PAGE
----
Condominium and co-op boards here in New York City have different rules around their voting processes. For some, all votes are secret. Some even use a double-envelope system. In others, there are no systems in place to keep the votes secret. That means that people on the board who collect the ballots aren't prevented from looking at them. They can conceivably retaliate against board members for their votes and even turn other residents against them.
There's no law or regulation that requires New York condo and co-op boards to have secret ballots. Unless there is a confidentiality clause in the bylaws, there's nothing to prevent people from taking a peek and telling others how someone voted on a particular issue, even if the votes are expected to remain secret.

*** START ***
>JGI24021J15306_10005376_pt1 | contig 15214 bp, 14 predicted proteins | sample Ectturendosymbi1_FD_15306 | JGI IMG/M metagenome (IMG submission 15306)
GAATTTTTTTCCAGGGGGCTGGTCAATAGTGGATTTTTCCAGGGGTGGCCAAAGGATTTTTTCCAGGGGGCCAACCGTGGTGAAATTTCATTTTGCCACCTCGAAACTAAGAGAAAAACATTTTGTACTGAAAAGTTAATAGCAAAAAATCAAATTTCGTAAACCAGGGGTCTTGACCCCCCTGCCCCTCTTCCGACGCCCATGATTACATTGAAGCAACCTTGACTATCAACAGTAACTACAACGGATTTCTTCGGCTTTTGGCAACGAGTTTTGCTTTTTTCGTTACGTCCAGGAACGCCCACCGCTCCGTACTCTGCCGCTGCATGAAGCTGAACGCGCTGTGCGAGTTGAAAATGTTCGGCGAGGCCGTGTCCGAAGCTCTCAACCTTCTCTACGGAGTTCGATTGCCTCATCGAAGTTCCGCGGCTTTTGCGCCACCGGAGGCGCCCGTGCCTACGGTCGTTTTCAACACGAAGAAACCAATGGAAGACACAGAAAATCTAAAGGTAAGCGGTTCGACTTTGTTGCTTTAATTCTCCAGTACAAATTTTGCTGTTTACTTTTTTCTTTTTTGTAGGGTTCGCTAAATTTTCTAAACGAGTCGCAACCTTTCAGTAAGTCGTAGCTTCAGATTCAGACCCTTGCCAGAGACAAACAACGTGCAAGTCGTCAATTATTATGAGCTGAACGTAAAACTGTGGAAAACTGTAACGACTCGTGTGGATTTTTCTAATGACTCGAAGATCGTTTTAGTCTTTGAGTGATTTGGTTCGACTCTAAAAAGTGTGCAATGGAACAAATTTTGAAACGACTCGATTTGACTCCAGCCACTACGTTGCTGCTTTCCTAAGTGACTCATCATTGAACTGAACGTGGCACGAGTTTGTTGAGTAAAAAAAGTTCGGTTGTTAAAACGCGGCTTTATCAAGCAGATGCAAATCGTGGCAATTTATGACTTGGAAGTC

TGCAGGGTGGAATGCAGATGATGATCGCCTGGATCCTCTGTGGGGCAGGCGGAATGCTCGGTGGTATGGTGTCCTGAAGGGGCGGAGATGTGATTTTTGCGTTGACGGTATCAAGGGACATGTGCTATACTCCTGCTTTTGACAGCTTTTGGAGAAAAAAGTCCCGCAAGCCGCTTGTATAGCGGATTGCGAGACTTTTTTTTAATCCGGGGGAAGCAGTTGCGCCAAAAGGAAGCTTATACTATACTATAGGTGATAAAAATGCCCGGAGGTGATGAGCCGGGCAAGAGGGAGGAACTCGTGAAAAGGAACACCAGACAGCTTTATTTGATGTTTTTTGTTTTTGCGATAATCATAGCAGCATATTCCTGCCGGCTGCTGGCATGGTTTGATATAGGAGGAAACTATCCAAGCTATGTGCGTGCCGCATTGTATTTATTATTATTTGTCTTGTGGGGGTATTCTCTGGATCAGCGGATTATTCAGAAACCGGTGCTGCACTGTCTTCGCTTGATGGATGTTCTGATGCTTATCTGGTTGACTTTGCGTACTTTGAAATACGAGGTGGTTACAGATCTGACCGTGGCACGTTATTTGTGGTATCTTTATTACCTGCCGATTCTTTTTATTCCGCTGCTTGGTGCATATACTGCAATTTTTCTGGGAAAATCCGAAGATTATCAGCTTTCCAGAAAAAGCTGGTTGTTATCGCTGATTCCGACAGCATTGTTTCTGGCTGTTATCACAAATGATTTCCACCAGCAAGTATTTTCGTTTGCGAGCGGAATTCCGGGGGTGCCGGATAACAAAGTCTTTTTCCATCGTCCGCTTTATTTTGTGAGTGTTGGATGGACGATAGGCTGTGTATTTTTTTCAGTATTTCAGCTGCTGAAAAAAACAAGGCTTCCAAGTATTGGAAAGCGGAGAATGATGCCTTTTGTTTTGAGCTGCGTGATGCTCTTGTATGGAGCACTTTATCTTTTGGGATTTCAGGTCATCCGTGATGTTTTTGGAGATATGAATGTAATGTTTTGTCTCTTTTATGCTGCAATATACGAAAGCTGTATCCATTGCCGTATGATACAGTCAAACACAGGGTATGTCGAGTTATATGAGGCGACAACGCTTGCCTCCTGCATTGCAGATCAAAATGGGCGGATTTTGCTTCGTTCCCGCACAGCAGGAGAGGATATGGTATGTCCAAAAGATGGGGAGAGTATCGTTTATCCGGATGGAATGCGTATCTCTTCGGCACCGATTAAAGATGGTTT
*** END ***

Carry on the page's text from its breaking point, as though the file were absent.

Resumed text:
If board members have a concern about their votes being made known to other board members, not to mention their neighbors, there are various steps that they can suggest. Small condos or co-ops may ask either an attorney who represents the board or someone from the management company to handle ballots in order to maintain confidentiality. One Manhattan attorney says that he has done this for boards that he represents.
Condo and co-op boards for larger properties sometimes hire outside professionals to manage their elections. Services like Honest Ballot Association will do that. There's no need to change the building regulations in order to do that.
If your condo or co-op board is having an issue with members' votes being made public and it's causing conflict either among board members or within the building, you may want to consult with your attorney to work out a solution to the problem.
Source: New York Times, "Can Condo Boards Ensure Secret Ballots?," Rhonda Kaysen, Oct. 08, 2016